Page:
CACI  INSTRUCTIONS
3921. Wrongful Death (Death of an Adult)

If you decide that [name of plaintiff] has proved [his/her] claim against [name of defendant] for the death of [name of decedent], you also must decide how much money will reasonably compensate [name of plaintiff] for the death of [name of decedent]. This compensation is called “damages.”

[Name of plaintiff] does not have to prove the exact amount of these damages. However, you must not speculate or guess in awarding damages.

The damages claimed by [name of plaintiff] fall into two categories called economic damages and noneconomic damages. You will be asked to state the two categories of damages separately on the verdict form.

[Name of plaintiff] claims the following economic damages:
     1. The financial support, if any, that [name of decedent] would have contributed to the family during either the life expectancy that [name of decedent] had before [his/her] death or the life expectancy of [name of plaintiff], whichever is shorter;
     2. The loss of gifts or benefits that [name of plaintiff] would have expected to receive from [name of decedent];
     3. Funeral and burial expenses; and
     4. The reasonable value of household services that [name of decedent] would have provided.

Your award of any future economic damages must be reduced to present cash value.

[Name of plaintiff] also claims the following noneconomic damages:
     1. The loss of [name of decedent]’s love, companionship, comfort, care, assistance, protection, affection, society, moral support; [and]
     [2. The loss of the enjoyment of sexual relations[; [and]/.]]
     [3. The loss of [name of decedent]’s training and guidance.]

No fixed standard exists for deciding the amount of noneconomic damages. You must use your judgment to decide a reasonable amount based on the evidence and your common sense.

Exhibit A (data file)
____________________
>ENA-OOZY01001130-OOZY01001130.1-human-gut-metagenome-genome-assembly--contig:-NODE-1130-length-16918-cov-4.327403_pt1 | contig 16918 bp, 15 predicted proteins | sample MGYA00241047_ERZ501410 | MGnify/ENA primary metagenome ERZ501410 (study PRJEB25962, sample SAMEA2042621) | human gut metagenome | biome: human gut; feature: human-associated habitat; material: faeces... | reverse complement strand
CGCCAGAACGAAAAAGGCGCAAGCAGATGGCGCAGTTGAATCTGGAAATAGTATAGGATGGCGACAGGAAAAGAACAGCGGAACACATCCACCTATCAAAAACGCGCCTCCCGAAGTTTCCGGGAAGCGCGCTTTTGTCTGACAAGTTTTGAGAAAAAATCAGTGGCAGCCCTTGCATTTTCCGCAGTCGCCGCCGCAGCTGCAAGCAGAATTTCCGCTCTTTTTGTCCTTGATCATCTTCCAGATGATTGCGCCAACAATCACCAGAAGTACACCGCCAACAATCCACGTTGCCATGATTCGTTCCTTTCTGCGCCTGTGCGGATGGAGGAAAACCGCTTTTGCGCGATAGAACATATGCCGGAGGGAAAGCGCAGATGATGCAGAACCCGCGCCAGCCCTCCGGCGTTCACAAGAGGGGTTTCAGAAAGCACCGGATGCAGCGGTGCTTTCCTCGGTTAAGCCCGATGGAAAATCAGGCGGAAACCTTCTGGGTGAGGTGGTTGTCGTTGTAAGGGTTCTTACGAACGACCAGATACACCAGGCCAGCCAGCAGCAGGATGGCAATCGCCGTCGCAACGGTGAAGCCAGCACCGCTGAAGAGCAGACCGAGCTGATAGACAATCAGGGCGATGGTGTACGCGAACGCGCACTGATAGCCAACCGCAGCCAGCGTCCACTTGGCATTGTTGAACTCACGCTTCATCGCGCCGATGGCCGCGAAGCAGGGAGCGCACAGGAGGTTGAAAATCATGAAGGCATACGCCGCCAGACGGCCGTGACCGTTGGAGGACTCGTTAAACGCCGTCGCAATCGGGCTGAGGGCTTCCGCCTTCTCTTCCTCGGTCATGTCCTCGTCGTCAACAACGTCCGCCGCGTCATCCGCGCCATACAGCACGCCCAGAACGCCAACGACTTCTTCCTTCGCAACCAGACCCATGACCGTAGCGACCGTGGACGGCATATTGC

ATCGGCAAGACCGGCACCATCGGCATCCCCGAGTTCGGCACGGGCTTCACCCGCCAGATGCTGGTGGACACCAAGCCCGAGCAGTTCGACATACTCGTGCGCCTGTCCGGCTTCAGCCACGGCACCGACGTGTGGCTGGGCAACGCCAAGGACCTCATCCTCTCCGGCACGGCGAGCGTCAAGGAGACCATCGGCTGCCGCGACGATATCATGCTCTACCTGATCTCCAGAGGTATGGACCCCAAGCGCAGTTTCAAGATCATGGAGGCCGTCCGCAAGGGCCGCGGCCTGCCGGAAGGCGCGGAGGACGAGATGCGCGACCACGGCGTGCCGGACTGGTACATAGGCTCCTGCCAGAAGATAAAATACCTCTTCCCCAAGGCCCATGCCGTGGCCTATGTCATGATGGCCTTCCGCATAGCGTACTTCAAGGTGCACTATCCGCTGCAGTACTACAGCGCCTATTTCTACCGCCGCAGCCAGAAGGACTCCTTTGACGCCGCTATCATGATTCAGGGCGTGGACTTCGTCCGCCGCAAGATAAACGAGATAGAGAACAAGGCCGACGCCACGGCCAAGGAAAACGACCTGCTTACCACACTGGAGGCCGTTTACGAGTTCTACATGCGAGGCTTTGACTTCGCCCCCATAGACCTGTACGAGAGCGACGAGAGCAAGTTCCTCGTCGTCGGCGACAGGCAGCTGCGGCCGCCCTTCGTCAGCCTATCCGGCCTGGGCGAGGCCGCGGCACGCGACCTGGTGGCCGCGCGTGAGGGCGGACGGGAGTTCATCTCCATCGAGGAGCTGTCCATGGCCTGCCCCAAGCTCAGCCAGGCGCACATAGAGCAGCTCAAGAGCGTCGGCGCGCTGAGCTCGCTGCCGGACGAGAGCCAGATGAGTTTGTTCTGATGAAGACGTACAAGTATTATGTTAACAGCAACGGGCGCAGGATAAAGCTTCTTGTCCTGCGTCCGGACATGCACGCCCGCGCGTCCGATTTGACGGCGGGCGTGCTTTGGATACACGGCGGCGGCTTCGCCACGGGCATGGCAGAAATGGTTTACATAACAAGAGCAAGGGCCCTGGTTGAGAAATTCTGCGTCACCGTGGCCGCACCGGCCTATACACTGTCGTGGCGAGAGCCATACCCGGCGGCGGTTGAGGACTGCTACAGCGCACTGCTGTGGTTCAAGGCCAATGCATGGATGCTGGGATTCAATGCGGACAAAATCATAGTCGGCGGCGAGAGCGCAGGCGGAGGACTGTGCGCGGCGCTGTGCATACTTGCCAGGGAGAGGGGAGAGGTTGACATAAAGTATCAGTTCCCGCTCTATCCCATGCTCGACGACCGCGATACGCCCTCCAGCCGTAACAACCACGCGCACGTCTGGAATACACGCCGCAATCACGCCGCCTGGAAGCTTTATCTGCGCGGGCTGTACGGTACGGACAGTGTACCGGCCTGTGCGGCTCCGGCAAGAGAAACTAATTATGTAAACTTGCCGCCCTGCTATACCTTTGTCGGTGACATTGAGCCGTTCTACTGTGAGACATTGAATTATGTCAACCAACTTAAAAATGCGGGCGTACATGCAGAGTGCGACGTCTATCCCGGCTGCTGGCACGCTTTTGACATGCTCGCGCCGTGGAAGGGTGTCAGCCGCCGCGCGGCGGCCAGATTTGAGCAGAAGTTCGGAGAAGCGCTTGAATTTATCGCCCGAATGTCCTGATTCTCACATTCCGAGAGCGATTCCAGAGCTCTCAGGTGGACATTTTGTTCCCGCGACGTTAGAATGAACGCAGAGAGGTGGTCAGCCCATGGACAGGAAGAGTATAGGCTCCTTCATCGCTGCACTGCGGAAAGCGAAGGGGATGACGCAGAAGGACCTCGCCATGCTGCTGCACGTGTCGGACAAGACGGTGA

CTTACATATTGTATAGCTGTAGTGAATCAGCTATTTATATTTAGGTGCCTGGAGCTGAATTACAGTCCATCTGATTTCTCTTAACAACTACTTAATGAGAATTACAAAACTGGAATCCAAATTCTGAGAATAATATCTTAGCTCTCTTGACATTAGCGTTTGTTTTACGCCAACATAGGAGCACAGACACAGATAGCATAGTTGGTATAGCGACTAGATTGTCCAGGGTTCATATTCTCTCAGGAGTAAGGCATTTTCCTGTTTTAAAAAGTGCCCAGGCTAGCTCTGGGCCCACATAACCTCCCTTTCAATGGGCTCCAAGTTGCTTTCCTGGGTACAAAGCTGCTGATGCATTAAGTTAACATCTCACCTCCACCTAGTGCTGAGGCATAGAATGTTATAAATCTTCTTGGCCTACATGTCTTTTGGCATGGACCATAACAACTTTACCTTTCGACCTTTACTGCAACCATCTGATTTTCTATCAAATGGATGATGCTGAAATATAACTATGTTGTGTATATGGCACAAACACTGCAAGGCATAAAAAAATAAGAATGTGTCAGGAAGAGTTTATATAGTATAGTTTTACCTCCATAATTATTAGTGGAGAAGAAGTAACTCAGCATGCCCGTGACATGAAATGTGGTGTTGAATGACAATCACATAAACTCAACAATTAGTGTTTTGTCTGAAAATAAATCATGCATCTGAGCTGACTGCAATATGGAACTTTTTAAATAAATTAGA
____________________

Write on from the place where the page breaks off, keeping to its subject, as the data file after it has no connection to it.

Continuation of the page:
[For these noneconomic damages, determine the amount in current dollars paid at the time of judgment that will compensate [name of plaintiff] for those damages. This amount of noneconomic damages should not be further reduced to present cash value because that reduction should only be performed with respect to future economic damages.]

In determining [name of plaintiff]’s loss, do not consider:
     1. [Name of plaintiff]’s grief, sorrow, or mental anguish;
     2. [Name of decedent]’s pain and suffering; or
     3. The poverty or wealth of [name of plaintiff].

In deciding a person’s life expectancy, you may consider, among other factors, the average life expectancy of a person of that age, as well as that person’s health, habits, activities, lifestyle, and occupation. According to [insert source of information], the average life expectancy of a [insert number]-year-old [male/female] is [insert number] years, and the average life expectancy of a [insert number]- year-old [male/female] is [insert number] years. This published information is evidence of how long a person is likely to live but is not conclusive. Some people live longer and others die sooner.

[In computing these damages, consider the losses suffered by all plaintiffs and return a verdict of a single amount for all plaintiffs. I will divide the amount [among/between] the plaintiffs.]

CACI are the approved jury instructions from the Judicial Council of California. Jury instructions are read to the jury by the judge and establish the law the jury must follow in deciding the case. A partner of Cheong, Denove, Rowell, Bennett & Hapuarachy  has been formally recognized as one of the attorneys who assisted the task force in the preparation of these jury instructions.
 

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